Woody Woodpecker’s KidZone is now a part of Universal Orlando history, and we’re paying tribute to the recently shuttered section of Universal Studios Florida with a final look around the land.
When Universal Studios Florida first opened in 1990, there were plenty of things for older children to do, but few attractions focused on small kids, aside from the E.T. Adventure dark ride and Animal Actors stage show. Beginning with Fievel’s Playland in 1992, Universal began adding kid-friendly elements along the pathway between those two attractions that led towards the resort’s original Hard Rock Cafe, where a replica of Psycho’s Bates Motel and house were originally found.
Throughout the 1990s, the area expanded with the addition of A Day in the Park with Barney the Dinosaur and Curious George, until the entire area was christened Woody Woodpecker’s KidZone in 1999 to commemorate the opening of the Nuthouse Coaster.
Since then, the area has experienced a few changes, most notably the replacement of Barney the Purple Dinosaur’s show with the DreamWorks Destination character dance party, and the relocation of Shrek & Donkey’s interactive meet and greet. But rumors of the land’s demolition have been circulating for many years, and construction walls were even erected around the site half a decade ago before plans to build Super Nintendo World on that spot were abruptly shifted to Epic Universe.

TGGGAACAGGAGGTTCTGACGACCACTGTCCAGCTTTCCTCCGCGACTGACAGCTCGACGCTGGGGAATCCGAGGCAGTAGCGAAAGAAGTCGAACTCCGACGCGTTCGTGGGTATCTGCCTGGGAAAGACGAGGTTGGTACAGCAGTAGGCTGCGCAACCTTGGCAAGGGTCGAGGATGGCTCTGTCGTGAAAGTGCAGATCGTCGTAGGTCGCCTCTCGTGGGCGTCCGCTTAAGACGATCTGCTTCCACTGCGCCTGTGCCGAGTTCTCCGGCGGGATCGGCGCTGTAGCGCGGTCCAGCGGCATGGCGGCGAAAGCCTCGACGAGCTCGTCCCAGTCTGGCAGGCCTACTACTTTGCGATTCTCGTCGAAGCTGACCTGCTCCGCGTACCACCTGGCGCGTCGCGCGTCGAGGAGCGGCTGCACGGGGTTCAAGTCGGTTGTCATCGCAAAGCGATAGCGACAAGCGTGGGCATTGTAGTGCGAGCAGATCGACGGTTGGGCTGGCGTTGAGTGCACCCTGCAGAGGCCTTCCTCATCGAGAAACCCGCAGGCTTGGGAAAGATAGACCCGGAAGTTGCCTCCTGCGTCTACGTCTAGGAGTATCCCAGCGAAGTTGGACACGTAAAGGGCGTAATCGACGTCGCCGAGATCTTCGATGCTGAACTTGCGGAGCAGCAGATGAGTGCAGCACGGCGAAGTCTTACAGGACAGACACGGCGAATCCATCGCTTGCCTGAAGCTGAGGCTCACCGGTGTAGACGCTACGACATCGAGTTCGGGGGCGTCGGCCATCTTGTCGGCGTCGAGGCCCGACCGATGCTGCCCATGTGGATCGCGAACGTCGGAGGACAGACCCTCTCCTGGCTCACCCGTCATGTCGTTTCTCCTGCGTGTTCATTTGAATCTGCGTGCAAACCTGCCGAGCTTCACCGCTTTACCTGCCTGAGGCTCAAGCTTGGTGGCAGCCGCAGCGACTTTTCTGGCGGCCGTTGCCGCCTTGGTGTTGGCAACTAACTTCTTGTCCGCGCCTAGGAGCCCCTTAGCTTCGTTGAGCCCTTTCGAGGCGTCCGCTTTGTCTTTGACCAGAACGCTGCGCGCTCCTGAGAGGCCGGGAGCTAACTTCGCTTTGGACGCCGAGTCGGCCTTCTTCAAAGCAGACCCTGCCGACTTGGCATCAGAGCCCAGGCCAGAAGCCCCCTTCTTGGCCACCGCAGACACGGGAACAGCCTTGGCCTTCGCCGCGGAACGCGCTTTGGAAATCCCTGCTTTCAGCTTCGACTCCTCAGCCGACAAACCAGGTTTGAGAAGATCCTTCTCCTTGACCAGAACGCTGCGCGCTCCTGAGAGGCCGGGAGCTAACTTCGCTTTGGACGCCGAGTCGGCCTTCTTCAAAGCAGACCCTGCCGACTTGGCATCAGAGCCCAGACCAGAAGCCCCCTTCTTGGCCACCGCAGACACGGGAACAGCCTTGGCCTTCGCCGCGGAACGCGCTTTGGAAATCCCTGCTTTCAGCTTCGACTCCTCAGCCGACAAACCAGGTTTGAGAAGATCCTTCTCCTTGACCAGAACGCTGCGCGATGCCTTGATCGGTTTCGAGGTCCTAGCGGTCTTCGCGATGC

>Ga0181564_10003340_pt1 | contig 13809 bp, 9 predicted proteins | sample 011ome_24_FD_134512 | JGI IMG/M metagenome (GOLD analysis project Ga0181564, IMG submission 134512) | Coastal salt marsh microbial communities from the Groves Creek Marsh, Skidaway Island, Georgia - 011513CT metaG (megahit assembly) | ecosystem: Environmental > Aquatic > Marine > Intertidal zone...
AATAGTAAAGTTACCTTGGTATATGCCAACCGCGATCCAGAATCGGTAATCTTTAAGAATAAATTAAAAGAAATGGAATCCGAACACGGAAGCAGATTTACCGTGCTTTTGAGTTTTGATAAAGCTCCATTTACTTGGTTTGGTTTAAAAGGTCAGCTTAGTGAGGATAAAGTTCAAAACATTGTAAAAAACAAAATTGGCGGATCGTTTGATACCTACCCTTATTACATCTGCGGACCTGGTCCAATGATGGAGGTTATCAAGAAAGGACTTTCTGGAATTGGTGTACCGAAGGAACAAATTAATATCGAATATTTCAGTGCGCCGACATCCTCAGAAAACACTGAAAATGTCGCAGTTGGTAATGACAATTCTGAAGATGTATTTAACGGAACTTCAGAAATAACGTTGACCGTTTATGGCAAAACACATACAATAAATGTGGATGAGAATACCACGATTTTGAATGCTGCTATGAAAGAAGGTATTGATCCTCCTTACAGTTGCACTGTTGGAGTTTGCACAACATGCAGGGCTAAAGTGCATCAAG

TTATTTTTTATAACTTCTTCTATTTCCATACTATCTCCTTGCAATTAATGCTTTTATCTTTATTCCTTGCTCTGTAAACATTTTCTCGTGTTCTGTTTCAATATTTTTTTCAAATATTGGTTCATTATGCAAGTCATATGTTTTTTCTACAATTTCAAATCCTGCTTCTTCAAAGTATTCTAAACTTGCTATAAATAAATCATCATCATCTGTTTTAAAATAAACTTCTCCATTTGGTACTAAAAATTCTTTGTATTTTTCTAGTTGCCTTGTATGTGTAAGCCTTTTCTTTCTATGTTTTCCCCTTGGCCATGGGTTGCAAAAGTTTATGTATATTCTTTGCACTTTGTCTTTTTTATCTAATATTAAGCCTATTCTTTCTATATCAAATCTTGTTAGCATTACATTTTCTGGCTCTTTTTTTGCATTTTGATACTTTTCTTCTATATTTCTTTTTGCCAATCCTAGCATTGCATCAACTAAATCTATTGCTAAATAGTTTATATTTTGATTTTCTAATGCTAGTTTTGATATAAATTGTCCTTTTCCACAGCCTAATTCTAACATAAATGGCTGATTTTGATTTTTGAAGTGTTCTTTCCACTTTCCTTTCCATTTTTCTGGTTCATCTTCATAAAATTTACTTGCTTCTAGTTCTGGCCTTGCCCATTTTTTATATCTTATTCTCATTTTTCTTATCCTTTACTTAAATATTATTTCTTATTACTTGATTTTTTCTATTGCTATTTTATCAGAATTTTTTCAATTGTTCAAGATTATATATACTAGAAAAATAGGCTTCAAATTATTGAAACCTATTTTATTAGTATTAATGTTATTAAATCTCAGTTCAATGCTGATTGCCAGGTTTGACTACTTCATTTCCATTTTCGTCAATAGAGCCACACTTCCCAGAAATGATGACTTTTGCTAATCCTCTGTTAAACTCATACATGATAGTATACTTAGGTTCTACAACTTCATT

Much of KidZone was closed due to COVID-19, and as the area gradually reopened, some playground elements—particularly around Fievel’s Playland—had remained off-limits. Following an announcement late last year, Woody Woodpecker’s KidZone finally closed for good at the end of the day on Sunday, January 15, bringing an era in Universal Orlando history to an end. Take one last walk around KidZone with us through this video, recorded a few days before the final closing:
Details of what exactly will replace KidZone—and when—will be released over the upcoming months, but we expect to see new meet and greets, playgrounds, and perhaps even a dark ride based on DreamWorks animated characters like those from the Kung Fu Pands, Shrek, and Trolls movies. Happily, Animal Actors and the E.T. Adventure will remain open and operational, as will the Spongebob Squarepants store, throughout KidZone’s reimagining.
Until the replacement for KidZone debuts, families with children 36″ tall are left with only two rides they can take them on—Kang & Kodos’ Twirl n Hurl and the E.T. Adventure—and zero playgrounds to explore. (Fortunately, Universal still offers a superior child-swap service for parents at rides that aren’t kid-friendly.) For that reason, we strongly recommend parents with younger children spend time at Islands of Adventure, which offers multiple excellent themed playgrounds and more than half a dozen rides.
What will you miss most about Woody Woodpecker’s KidZone, and what do you hope to see replace it? Let us know in the comments below!
For all there is to see and do at Universal Orlando, check out The Unofficial Guide to Universal Orlando. If you enjoyed this post, please subscribe to our YouTube channel and sign up for our newsletter here. Be sure to follow us on Twitter, Facebook, Instagram, Pinterest, and YouTube.